PayPal, the online payment company owned by eBay, appears to be gearing up to let customers send money by text message from a mobile phone.
According to a new section on PayPal's Web site, mobile phone users will be able to send a text message with instructions to send money to another person, using just a cell phone number to identify the recipient. The recipient will be notified by PayPal of the transaction and will be instructed how to claim the money.
The site offers a number of examples of situations where someone would want to send money to someone else, such as to pay team or organisation fees or to buy a gift along with a few friends, settling the cost using PayPal Mobile.
PayPal Mobile will also include a new service called Text to Buy. Advertisements in magazines or posters will include the words Text to Buy and a special code, the site says. Users must set up a PayPal account and activate their phones for the service and then they can send a text to the number from the advertisement to buy the product. PayPal calls the user back to confirm the order and then the product is shipped to the user.
The Web site doesn't say where or when the new services might become available. So far, a Text to Buy special offers page on the Web site doesn't include any offers.
The Text to Buy feature is interesting but it may be some time before most mobile customers will use it, said Daren Siddall, an analyst with Gartner. "I think we're a long way yet from getting consumers to use the mobile channel for commerce," he said. Most mobile users still see their mobile phones primarily as a communication device, although they're beginning to experiment with using their phones to access Internet content, he said. It will take another step for most users to become comfortable with the idea of buying actual products using their phones, he said.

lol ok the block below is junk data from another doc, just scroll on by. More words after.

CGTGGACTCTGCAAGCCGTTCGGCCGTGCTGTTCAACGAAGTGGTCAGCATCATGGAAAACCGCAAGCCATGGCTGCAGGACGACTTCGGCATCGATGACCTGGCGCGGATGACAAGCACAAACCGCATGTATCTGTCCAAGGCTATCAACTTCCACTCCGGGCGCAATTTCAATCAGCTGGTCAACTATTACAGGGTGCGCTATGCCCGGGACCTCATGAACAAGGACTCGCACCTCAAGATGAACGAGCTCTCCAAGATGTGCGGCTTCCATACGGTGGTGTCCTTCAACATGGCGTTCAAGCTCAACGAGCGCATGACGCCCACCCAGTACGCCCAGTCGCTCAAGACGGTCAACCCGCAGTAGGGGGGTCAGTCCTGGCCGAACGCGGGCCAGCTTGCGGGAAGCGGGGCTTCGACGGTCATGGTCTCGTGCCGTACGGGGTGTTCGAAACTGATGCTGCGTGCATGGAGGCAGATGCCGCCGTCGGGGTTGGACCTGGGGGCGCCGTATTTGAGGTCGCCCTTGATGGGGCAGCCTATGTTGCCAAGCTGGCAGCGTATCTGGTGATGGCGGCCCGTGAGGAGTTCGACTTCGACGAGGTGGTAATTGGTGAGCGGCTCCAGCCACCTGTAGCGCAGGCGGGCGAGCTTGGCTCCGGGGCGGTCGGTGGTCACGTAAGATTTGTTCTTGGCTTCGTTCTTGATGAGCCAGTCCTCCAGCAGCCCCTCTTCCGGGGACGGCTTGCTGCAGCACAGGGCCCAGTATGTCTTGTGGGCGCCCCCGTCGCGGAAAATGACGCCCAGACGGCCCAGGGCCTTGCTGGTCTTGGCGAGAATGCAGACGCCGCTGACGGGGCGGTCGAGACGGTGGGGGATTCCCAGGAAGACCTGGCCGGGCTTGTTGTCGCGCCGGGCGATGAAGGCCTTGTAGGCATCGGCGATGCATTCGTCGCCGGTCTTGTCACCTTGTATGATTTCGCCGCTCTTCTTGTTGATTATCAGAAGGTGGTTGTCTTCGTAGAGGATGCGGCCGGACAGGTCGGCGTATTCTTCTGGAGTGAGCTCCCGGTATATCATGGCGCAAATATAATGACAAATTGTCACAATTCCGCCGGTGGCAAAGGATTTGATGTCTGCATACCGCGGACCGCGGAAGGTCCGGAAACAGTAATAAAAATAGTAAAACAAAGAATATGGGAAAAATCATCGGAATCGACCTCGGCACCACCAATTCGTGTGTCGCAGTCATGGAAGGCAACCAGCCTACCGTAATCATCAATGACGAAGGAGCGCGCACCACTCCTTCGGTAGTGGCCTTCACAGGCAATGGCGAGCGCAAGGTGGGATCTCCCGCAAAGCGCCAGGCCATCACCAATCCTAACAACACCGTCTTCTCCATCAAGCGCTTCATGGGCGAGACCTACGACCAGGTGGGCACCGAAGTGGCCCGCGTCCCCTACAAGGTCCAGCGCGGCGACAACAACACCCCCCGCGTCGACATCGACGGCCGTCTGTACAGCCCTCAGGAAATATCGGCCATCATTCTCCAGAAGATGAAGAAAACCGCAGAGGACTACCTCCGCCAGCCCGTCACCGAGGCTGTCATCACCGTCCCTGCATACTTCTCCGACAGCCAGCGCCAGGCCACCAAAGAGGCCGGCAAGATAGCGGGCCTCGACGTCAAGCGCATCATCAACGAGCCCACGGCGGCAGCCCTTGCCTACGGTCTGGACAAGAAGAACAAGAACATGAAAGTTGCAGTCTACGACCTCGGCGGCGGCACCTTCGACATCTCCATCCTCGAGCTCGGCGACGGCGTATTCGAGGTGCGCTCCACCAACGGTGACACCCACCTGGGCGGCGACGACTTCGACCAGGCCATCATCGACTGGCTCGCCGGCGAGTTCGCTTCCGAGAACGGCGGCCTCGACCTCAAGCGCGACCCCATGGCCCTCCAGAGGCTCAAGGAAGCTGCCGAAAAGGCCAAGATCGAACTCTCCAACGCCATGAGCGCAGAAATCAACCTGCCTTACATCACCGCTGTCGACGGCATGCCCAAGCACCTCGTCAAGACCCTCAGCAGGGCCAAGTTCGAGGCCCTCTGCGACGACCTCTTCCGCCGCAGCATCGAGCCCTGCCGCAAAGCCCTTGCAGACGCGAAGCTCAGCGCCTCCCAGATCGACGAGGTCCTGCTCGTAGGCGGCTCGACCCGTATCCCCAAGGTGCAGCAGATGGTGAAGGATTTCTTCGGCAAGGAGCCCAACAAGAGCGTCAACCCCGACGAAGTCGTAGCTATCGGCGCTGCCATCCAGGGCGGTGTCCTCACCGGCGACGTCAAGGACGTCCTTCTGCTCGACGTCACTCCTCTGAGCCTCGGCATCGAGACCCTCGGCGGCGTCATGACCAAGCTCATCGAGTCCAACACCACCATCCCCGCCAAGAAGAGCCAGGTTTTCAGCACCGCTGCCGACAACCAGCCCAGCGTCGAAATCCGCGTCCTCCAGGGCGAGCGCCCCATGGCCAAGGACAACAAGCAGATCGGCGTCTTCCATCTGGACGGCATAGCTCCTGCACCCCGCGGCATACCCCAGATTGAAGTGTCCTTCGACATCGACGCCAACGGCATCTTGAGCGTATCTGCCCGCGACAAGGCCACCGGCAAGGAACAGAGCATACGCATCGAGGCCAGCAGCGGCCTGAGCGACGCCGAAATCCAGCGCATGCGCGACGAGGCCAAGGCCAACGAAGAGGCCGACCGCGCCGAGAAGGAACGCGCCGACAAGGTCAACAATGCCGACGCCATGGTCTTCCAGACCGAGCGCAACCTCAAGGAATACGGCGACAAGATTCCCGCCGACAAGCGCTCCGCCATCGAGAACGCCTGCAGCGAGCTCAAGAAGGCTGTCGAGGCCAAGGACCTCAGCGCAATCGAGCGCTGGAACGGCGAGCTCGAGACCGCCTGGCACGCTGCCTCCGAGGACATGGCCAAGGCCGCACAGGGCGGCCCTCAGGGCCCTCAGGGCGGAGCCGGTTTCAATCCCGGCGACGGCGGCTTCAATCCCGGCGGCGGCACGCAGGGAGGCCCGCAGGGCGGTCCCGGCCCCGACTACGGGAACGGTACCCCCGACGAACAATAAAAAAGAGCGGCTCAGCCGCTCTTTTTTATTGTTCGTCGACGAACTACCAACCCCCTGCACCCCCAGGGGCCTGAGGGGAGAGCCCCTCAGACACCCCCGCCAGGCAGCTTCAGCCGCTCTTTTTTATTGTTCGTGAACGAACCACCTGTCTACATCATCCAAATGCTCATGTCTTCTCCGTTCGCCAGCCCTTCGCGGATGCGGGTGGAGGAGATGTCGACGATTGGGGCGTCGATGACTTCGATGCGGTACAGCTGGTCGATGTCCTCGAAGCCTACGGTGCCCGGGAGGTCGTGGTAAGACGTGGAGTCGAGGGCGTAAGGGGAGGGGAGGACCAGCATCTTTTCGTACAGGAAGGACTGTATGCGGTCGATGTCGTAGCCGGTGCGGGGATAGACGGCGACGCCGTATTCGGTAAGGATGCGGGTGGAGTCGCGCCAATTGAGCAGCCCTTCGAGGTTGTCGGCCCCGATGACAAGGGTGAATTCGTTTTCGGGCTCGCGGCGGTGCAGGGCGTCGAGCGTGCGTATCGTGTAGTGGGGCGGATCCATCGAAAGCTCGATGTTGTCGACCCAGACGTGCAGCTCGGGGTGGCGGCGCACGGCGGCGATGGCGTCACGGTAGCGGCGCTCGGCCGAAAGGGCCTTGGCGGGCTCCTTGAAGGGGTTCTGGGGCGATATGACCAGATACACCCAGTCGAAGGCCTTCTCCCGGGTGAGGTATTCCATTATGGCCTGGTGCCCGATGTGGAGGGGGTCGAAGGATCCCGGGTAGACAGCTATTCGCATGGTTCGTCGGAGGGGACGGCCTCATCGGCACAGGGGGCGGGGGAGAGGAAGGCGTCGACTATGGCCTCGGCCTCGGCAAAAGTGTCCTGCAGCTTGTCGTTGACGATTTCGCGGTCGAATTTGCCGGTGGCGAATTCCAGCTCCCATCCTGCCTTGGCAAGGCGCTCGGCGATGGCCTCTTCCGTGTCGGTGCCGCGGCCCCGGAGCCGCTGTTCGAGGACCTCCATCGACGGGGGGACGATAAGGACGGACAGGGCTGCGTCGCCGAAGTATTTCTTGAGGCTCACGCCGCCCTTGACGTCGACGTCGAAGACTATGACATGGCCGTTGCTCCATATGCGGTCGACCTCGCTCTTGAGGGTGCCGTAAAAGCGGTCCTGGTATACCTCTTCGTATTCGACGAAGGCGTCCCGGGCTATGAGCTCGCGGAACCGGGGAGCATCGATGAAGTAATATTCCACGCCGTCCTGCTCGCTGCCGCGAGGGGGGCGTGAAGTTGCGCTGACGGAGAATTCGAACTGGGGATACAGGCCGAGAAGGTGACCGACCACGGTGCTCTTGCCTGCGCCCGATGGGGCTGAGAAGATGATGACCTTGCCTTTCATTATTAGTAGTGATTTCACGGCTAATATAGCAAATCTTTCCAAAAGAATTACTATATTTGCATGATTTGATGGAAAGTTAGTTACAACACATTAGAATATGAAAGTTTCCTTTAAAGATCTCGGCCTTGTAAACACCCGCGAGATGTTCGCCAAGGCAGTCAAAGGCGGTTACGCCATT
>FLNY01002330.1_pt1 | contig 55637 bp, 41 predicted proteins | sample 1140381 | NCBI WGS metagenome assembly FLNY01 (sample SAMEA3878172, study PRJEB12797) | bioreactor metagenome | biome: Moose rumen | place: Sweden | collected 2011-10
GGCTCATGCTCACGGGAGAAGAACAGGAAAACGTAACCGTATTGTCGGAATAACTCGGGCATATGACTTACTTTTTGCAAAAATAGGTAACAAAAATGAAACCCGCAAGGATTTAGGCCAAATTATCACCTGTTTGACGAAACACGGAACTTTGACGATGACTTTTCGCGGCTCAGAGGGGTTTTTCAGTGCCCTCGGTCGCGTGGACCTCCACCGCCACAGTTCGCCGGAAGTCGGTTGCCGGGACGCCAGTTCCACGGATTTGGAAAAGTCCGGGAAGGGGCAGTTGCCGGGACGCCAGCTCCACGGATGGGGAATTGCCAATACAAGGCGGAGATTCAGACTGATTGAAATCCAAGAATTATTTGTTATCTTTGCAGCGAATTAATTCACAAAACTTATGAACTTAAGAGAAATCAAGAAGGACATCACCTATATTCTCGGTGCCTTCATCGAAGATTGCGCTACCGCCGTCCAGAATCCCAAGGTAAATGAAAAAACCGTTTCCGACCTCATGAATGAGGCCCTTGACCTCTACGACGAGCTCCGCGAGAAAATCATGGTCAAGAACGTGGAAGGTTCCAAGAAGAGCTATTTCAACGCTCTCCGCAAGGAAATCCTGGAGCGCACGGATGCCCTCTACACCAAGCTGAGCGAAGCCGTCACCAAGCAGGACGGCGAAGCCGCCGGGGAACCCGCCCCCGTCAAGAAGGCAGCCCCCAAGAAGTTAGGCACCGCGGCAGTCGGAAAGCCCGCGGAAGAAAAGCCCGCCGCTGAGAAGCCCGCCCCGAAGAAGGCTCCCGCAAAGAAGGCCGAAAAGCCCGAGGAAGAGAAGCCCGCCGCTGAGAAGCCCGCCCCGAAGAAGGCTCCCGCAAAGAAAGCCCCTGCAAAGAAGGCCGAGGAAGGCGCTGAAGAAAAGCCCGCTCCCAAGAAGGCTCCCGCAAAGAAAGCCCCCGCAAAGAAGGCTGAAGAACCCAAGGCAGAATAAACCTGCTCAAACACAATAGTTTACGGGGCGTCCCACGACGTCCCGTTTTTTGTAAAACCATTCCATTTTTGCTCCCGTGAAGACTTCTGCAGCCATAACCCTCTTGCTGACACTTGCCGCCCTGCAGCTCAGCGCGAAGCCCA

In addition, mobile users will have to trust the company facilitating the payment, he noted. Existing PayPal users will likely trust PayPal for such services but other mobile users could be more comfortable with a major credit card company or bank facilitating payments, he said. "There's room for other payment providers who have established brands," he said.
PayPal isn't the first company to offer such services. TextPayMe is one company already allowing mobile users to send money to other people via text message. A number of trials have been launched in the US in places like sports arenas where visitors can pay for food or other items with their mobile phones. In some European cities, people can pay for things like parking tickets or items from vending machines with their mobile phones. Motorola recently said it plans to introduce a mobile wallet service in the US and some banks and credit card companies are said to be developing mobile payment services.
PayPal already offers a limited Mobile service that allows customers to check and use their PayPal accounts through a browser on a mobile phone. Earlier this year rumours began to circulate about an expansion to that service, when PayPal ran advertisements looking for staff to run a new mobile group at the company.